LEMOORE, CALIF.—-It was a tale of two cities for a pair of Northern California fighters as Carina Moreno proved victorious again but Ana Julaton fell short in her title bid against New York’s Dominga Olivo on Thursday.

First, Watsonville’s Moreno was unable to beat Puerto Rico’s Yahaira Martinez (7-3) for the vacant WIBA because of that fighters' inability to make weight, so she beat her in the ring after a lukewarm start at Tachi Palace in a Goossen-Tutor Promotions fight card.

“I don’t know what was wrong with me,” said Moreno (19-1, 5 KOs), who was hit with counter left hands for the first three rounds. “Maybe it was because she’s a southpaw. I hadn’t fought a left-hander in about three years.”

But once Moreno figured out the difference, she began to take pieces from Martinez’s defense and slowly started to dominate the Puerto Rican boxer.

“It was my pressure and combinations that won the fight,” said Moreno, who also has the WBC and IFBA titles.

During the weigh in yesterday, Martinez nearly pulled out. She arrived more than four pounds over the required weight limit and refused to lose even a half pound. That would have left Moreno without an opponent.

“I was so disappointed,” said Moreno of the fact that Martinez did not make the weight. “She had nearly a month to prepare.”

After negotiating with Martinez’s manager the match was maintained when the southpaw agreed to make the required minimum weight to allow the fight to continue.

“I didn’t want to have to tell my fans that the fight was canceled. They make the three-hour drive to see me,” Moreno said.


In the eight round fight for the vacant WBC International super bantamweight title, a few hundred fans showed up to support Daly City’s Ana Julaton in her very first title opportunity. They left disappointed.

Brooklyn’s Dominga Olivo proved experience helps by capturing her first title after several disappointments, including less than two weeks ago when Ela Nunez beat her for the super featherweight title. She had also lost a lightweight world title bid to Layla McCarter and suffered a draw to junior lightweight champ Jelena Mrdjenovich of Canada.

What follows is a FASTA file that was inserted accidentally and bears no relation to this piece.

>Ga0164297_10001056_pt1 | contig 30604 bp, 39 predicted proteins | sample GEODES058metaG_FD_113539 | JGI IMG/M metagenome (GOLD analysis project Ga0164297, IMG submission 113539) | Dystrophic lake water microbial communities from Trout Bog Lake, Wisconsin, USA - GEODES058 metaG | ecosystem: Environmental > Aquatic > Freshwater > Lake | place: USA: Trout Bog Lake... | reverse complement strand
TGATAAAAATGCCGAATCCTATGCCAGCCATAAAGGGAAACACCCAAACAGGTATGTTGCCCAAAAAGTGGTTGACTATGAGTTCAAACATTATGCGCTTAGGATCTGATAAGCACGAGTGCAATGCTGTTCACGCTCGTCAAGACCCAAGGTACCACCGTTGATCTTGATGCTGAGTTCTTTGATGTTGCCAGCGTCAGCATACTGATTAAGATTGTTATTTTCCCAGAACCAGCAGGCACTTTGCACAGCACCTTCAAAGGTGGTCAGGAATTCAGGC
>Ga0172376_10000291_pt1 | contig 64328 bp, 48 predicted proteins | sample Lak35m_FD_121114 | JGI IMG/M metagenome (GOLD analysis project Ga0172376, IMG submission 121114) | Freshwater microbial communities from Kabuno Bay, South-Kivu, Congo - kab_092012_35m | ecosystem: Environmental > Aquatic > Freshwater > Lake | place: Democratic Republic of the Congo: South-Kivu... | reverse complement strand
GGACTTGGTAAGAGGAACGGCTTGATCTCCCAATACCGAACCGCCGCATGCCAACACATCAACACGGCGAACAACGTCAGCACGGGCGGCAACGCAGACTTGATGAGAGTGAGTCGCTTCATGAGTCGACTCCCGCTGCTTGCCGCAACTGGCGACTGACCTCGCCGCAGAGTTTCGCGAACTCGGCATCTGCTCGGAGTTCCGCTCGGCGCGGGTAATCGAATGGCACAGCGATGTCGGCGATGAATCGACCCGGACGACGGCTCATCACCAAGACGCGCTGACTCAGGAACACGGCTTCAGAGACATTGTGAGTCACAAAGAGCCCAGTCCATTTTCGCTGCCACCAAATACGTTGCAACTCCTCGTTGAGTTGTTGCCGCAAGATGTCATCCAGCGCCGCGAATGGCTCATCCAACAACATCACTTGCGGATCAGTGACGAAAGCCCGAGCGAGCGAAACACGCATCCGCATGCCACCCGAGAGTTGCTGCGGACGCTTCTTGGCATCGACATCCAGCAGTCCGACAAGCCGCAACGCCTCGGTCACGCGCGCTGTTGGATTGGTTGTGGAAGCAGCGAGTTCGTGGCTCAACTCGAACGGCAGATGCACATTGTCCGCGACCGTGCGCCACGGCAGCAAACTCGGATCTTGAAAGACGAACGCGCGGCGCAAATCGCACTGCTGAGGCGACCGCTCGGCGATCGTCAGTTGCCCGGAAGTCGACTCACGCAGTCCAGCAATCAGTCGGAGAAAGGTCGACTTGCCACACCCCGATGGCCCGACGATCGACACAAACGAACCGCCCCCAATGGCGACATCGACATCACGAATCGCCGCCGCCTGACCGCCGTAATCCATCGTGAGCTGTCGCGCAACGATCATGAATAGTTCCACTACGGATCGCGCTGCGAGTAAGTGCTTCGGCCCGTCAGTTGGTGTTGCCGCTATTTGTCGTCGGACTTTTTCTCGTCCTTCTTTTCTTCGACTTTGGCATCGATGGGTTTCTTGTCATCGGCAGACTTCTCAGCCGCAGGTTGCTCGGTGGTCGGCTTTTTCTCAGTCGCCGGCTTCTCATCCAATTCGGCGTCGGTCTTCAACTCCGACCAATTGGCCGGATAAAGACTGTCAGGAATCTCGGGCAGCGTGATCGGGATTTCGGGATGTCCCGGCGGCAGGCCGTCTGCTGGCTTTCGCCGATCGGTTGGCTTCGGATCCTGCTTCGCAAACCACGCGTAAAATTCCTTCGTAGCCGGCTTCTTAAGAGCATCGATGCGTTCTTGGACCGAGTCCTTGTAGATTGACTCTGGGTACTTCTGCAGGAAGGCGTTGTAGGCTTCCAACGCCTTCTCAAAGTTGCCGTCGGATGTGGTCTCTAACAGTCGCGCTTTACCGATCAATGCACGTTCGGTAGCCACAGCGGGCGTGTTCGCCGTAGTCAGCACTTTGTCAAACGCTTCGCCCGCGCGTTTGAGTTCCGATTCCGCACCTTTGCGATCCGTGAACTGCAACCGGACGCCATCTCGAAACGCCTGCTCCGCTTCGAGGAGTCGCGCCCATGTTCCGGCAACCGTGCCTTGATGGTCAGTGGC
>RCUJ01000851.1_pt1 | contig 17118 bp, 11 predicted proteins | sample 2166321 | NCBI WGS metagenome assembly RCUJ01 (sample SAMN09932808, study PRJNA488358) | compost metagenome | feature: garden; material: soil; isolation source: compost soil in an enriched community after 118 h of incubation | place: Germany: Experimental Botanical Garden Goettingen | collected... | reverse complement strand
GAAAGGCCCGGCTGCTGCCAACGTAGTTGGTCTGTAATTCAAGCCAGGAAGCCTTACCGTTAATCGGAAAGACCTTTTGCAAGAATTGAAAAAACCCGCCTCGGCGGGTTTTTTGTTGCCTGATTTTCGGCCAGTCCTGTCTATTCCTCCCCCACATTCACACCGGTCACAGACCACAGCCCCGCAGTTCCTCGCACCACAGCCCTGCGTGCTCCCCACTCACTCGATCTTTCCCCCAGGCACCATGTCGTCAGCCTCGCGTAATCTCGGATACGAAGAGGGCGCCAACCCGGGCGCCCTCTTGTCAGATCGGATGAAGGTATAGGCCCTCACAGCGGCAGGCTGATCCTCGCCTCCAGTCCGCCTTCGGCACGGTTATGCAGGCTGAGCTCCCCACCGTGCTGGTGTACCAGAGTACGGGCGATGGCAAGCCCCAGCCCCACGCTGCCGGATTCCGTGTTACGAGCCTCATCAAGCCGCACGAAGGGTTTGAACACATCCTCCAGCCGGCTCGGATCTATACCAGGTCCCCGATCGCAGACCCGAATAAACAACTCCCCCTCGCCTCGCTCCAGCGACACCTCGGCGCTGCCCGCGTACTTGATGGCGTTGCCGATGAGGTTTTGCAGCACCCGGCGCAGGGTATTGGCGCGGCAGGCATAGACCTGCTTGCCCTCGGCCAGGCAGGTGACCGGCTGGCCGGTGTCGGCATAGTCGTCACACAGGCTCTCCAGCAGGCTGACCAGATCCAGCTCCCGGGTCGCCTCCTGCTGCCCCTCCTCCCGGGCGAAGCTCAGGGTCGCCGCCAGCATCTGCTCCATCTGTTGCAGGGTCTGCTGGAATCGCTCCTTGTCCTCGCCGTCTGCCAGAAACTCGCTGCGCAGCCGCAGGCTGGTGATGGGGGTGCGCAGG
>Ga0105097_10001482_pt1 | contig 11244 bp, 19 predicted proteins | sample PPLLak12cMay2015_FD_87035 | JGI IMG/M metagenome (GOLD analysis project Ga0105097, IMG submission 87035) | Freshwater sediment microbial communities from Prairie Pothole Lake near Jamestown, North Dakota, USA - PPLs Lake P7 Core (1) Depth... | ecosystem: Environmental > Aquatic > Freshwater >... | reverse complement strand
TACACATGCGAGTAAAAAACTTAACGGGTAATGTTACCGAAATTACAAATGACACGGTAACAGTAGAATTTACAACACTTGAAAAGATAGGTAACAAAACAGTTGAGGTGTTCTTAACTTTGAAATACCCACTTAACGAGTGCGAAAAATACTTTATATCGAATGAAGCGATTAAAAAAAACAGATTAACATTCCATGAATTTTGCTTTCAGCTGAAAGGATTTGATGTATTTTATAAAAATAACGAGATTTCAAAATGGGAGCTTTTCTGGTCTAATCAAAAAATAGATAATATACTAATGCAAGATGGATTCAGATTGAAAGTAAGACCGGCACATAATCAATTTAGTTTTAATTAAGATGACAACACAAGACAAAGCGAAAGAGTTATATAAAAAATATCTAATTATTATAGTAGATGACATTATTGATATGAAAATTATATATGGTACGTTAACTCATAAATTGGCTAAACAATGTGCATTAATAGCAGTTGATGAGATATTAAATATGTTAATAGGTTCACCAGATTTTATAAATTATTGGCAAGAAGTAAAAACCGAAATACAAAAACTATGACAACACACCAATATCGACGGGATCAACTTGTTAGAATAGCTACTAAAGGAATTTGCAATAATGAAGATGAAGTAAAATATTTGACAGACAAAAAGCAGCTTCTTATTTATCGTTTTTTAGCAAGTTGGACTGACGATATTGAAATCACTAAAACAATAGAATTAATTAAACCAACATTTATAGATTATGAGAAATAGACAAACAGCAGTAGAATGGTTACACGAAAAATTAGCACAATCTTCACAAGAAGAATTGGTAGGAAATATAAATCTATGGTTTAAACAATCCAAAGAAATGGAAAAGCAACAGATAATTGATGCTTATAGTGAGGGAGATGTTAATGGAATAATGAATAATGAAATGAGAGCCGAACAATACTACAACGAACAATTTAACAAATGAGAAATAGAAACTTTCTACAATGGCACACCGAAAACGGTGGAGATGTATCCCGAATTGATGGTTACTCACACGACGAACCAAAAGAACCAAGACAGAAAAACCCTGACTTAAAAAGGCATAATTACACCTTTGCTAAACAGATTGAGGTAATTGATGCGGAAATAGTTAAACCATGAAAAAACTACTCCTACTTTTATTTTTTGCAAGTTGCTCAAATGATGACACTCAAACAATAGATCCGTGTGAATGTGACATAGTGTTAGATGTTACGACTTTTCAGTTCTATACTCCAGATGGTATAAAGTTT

Dropping down from 135 to 120 was no problem for Olivo. She seemed quick and strong.

“I have two children I have to take care of so it took me a while to lose weight,” said Olivo (7-4-1). “But I feel very good at this weight. It was no problem.”

Though Julaton had only five pro bouts she had unflinchingly accepted a match with Olivo after several other bouts had disintegrated. It was a very gutsy move by the pretty brunette whose fans arrived in busloads.

The New Yorker’s strength was obvious from the start as she planted her feet and swung for the fences from both sides. Julaton was effective with her speedy jabs and combinations throughout the bout, but was hit during the infighting.

“I put a lot of pressure on her,” said Olivo. “I just fought two weeks ago but I felt great in there. I was too strong for her.”

Julaton had her moments too. At times her jab seemed to be able to score whenever she fired it. But after the jab or a combination, that little pause opened up the door for Olivo to retaliate.

“It was a good action fight,” said Freddie Roach, who trains Julaton. “She (Olivo) was more active with the body shots.”

Olivo said her plan was to work the body and then go to the head.

“I was landing uppercuts after the body shots,” said Olivo.

Roach said that he expected Olivo to tire because of the weight loss from 135 to 120. It never came.

“I was surprised she never did tire,” said Roach of Olivo. “I thought she might slow down.”

Julaton also was able to maintain a steady pace in her first eight round fight.

“I was glad I was able to find out that I can go eight rounds and not get tired,” said Julaton (4-1-1). “And I was glad the people got to enjoy the fight.”

From round one until the eighth round there were few dead moments in the boxing match. Julaton fought inside and outside and seemed to have her moments when using a stiff and accurate jab that snapped Olivo’s head back many times.

“I knew she was game and tough,” said Julaton. “She came in strong.”

Olivo proved very effective whenever the fight became an inside war.

Roach liked what he saw in Julaton and hopes a rematch can be made.

“I see some things that we can change that would make a big difference,” Roach said.

The judges scored the fight a split-decision win for Olivo 79-73, 77-75 and 75-77.

“I dedicate this fight to my brother who died of cancer in 1998,” said Olivo who seemed to get more emotional after realizing she had won her first title. “I promised to win a title for him.”

Other bouts

Heavyweight Manuel Quezada (24-4, 15 KOs) won a unanimous decision over Andrew Greeley (14-23-2, 8 KOs) in a 10-round affair. There were no knockdowns and the judges scored it 100-90 twice and 97-93 for Quezada.

Super middleweight Joaquin Marquez (4-0-1, 3 KOs) won a four-round majority decision over Fresno’s Loren Myers (6-4). Though Marquez suffered a bloody nose in the second round, he was able to mount a series of stunning combinations.